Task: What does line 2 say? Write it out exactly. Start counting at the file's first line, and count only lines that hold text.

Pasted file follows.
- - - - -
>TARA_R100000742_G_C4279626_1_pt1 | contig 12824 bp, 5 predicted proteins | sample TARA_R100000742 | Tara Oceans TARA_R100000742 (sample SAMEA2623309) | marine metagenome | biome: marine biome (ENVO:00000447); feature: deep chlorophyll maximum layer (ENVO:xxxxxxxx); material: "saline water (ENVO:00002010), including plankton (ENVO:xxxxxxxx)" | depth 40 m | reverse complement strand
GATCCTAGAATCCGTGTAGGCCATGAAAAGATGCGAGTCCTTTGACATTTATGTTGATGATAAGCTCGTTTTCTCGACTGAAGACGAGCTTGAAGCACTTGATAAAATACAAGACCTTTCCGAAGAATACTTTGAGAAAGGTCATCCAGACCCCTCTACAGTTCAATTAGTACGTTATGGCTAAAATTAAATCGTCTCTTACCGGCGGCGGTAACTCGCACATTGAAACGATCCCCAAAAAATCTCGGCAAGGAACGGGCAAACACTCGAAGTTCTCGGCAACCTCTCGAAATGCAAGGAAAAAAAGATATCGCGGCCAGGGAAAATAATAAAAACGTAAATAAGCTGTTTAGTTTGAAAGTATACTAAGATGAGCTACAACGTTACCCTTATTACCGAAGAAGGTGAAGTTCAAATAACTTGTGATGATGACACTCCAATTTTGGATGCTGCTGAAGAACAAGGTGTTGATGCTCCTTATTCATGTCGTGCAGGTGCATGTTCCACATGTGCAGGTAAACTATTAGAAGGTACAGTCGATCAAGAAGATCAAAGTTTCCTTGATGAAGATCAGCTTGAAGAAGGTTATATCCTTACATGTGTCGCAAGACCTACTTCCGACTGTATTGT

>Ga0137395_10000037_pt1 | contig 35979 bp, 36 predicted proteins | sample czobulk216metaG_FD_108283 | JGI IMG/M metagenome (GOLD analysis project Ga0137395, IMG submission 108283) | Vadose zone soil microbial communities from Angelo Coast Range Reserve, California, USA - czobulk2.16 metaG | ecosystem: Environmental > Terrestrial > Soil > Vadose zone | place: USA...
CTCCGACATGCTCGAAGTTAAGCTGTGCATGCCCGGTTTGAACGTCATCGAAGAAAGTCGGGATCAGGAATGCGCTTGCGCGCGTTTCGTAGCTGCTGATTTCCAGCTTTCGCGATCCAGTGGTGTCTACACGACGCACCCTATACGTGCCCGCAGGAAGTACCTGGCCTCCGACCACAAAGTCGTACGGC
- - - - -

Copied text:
GATCCTAGAATCCGTGTAGGCCATGAAAAGATGCGAGTCCTTTGACATTTATGTTGATGATAAGCTCGTTTTCTCGACTGAAGACGAGCTTGAAGCACTTGATAAAATACAAGACCTTTCCGAAGAATACTTTGAGAAAGGTCATCCAGACCCCTCTACAGTTCAATTAGTACGTTATGGCTAAAATTAAATCGTCTCTTACCGGCGGCGGTAACTCGCACATTGAAACGATCCCCAAAAAATCTCGGCAAGGAACGGGCAAACACTCGAAGTTCTCGGCAACCTCTCGAAATGCAAGGAAAAAAAGATATCGCGGCCAGGGAAAATAATAAAAACGTAAATAAGCTGTTTAGTTTGAAAGTATACTAAGATGAGCTACAACGTTACCCTTATTACCGAAGAAGGTGAAGTTCAAATAACTTGTGATGATGACACTCCAATTTTGGATGCTGCTGAAGAACAAGGTGTTGATGCTCCTTATTCATGTCGTGCAGGTGCATGTTCCACATGTGCAGGTAAACTATTAGAAGGTACAGTCGATCAAGAAGATCAAAGTTTCCTTGATGAAGATCAGCTTGAAGAAGGTTATATCCTTACATGTGTCGCAAGACCTACTTCCGACTGTATTGT